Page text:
Page-to-stage, canvas to screen: finding humanity in the stories we share
Time Travel through Fiction into History
Each summer, I run an internship program with high school students from D.C. Public Schools. We partner with the nonprofit, On Ramps to Careers, to recruit, host and mentor these amazing GenZ young people. Their world is lived in real and virtual spaces–made even more so by the pandemic–and their lives are filled with stories: the kind they live in real life, and the kind they share on social media, with friends and strangers.
The theme of our internship is storytelling as time travelers, on the road to bring history into the present. How do we begin to experiment with storytelling based on the past? And where does it intersect in their lives today? And how do they take that story into their own futures?
Of course, we start with novels—my YA time travel adventure book series at the Edge of Yesterday (EOY) is the perfect departure point. Because, at heart, it reveals how history influences the present, and gives my protagonist Charley some perspective on how to invent a new, better future, I use this as a departure point to reflect on the “echoes” history that reverberate into our present.
But we have work to do! I invite my seven interns to choose the where and when of their own time travels, and what—or who—they’d like to see and experience when they get there. They have chosen a wide range of settings – from the Jurassic to a century in the future. Two are interested in visiting the moment their parents met, or married, with the obvious paradox that being there might create.
From that vantage point, they are free to weave the tale, which we’ll be featuring over the summer on this blog, and in our Time Travelers portal at The Edge.
Turning the Page—to Stage
Our second storytelling form: theatre. We went to see a debut of the hilarious play, “Nollywood Dreams” about what happens to the stars, fading stars, star-makers and wannabe stars in Lagos, Nigeria, the third biggest filmmaking capital in the world after Hollywood and Bollywood. For most, it was their first time attending a professional production at Round House Theatre in Bethesda, Md.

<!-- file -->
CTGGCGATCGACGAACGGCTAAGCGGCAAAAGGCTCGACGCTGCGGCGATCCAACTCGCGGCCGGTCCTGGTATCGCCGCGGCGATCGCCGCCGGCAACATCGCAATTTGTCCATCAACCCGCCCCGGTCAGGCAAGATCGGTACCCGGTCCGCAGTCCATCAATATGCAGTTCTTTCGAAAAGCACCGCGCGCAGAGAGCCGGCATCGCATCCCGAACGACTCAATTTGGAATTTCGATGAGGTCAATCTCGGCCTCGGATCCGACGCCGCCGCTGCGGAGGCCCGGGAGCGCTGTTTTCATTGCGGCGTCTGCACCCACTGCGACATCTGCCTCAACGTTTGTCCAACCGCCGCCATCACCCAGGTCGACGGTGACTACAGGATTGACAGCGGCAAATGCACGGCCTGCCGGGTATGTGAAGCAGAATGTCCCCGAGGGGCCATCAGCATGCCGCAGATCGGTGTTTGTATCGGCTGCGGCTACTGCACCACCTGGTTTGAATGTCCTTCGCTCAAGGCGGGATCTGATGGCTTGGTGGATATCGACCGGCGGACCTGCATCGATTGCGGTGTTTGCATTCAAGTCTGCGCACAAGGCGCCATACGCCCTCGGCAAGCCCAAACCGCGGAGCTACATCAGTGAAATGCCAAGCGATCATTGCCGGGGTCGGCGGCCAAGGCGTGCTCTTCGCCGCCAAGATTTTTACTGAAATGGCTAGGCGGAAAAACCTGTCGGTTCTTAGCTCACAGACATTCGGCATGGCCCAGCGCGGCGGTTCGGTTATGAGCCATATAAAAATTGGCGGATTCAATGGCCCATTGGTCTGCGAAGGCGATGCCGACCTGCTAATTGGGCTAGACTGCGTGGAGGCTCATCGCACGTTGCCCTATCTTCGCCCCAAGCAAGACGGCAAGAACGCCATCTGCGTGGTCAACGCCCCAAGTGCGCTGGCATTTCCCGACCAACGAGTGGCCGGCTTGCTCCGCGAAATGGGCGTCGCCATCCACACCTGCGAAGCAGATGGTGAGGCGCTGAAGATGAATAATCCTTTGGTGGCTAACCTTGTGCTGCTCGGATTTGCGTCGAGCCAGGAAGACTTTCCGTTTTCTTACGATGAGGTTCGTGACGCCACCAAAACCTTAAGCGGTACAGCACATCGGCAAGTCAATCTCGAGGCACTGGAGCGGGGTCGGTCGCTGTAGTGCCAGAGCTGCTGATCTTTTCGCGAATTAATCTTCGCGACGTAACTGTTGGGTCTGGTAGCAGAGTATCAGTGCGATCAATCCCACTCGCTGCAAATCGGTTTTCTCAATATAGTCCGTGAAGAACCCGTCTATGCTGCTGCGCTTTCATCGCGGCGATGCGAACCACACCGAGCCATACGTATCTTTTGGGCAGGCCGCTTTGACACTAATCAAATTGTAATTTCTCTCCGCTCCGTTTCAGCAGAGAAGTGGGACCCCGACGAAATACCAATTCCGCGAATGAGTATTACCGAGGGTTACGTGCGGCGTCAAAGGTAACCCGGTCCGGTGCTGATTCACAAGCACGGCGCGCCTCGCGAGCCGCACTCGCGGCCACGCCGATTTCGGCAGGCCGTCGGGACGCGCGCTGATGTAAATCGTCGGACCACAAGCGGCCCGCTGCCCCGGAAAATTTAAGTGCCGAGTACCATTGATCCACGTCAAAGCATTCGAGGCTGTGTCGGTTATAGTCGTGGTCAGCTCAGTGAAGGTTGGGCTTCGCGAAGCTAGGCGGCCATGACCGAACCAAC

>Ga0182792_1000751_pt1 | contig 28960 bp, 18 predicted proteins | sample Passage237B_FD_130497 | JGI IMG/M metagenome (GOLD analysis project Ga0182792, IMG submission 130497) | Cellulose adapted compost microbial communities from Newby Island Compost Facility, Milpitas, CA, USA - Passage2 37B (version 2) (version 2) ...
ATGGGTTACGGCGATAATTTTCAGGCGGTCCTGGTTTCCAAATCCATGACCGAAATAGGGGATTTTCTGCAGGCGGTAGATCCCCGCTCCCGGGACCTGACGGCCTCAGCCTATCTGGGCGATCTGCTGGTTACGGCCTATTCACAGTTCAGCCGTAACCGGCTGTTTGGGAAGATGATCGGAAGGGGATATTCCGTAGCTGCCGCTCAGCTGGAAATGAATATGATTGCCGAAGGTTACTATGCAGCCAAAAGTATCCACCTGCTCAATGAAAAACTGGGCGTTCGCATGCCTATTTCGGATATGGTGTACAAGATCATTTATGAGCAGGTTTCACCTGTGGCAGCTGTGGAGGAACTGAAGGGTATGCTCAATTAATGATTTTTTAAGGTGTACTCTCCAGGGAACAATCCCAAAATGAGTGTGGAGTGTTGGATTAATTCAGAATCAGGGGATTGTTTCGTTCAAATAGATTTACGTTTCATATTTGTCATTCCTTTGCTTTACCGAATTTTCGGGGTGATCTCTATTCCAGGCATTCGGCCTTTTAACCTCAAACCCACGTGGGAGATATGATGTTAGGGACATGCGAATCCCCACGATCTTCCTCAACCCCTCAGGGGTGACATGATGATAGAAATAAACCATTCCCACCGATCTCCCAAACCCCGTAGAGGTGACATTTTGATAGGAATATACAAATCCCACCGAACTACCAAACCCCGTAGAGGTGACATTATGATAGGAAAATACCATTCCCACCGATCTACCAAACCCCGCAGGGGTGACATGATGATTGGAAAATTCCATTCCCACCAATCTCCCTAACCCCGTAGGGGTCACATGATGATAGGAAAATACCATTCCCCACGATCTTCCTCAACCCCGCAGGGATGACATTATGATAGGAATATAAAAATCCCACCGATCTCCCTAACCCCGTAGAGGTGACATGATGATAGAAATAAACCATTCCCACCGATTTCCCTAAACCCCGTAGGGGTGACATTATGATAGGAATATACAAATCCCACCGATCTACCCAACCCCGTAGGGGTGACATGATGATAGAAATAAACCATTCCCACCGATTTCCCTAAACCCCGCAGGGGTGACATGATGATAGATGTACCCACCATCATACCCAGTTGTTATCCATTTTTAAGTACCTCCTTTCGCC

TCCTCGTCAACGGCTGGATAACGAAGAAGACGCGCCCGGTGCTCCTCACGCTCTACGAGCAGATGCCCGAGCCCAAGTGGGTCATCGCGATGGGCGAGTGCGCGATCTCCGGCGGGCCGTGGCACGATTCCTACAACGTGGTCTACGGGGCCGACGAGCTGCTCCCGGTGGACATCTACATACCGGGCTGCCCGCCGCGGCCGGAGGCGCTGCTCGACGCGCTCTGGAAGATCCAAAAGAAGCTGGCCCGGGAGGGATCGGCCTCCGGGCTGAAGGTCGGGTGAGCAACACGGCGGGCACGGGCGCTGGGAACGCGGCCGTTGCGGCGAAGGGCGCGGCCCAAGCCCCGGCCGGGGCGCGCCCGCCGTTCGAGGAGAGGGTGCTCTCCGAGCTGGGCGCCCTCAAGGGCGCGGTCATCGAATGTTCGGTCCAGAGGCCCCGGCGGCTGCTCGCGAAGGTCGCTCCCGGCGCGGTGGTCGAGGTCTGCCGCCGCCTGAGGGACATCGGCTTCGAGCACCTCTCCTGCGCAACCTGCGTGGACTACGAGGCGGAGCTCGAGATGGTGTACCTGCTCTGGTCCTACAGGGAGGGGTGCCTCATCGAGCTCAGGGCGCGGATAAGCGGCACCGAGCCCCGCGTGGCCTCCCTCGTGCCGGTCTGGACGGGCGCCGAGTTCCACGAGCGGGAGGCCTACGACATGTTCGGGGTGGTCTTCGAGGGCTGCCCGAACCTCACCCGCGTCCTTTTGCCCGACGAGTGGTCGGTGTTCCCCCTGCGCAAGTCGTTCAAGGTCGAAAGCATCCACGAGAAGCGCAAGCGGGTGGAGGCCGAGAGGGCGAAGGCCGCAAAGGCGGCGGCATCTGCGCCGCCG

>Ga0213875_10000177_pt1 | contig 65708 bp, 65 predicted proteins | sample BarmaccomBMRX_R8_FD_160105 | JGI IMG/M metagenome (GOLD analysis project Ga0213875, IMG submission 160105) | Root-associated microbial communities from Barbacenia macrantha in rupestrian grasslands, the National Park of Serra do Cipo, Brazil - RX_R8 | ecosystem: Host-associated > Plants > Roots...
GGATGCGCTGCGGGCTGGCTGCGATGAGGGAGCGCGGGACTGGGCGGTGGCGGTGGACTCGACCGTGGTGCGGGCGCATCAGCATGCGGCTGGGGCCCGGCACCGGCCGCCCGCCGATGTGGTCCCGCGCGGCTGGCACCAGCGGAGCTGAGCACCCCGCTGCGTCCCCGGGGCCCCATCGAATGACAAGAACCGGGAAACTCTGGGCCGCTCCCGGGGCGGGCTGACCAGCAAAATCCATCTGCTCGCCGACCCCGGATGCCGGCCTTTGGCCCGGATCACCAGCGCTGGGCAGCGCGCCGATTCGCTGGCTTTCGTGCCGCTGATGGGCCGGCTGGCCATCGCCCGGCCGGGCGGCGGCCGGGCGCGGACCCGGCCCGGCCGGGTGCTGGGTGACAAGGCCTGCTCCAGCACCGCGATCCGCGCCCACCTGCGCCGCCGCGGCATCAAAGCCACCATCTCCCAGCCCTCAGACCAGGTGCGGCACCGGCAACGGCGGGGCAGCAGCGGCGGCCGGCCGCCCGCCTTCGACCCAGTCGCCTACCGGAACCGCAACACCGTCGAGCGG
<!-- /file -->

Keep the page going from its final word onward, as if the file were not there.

After the show, we had a private talk-back session from apprentice director Ashley Mapley-Brittle. Ashley, who has studied theatre, and directed in both the U.S. and London, shared how she fell in love with the stage storytelling as a little girl after seeing “Beauty and the Beast” with her grandmother, her first show on Broadway. Interns then got to meet the play’s director and the leading man, who gave props to LeRon, a poet and writerwho aspires to being an influencer on social media.
Jessica M., an accomplished storyteller, gave the show high marks. “…the play displayed a cultural nuance that set it apart from different parts of Africa. […] In other words, girl, it was a 10/10 must recommend.”
LeRon B. said, “The play was phenomenal. I loved and felt the energy of the actors throughout the entire play. I felt the bond between the actors, and the play didn’t feel like a play. It felt like was watching a movie in 4D.”
Leeyah A. gave it highest praise: “I enjoyed the play! In fact, if I could watch it on TV, I would.”
Black Heroes Matter
Third form: superhero comics. Our interns shared the Zoom screen with URAEUS, creator of the comic book hero Jaycen Wise, and founder of the Black Heroes Matter movement. Why, they asked, would you write that particular story? URAEUS responded that, when he looked around, no one else was telling it. As the father of three Black sons, he wanted to bring to life a world where people like them were the heroes.
Sometimes, you have to see it to be it.
Early travels in the multiverse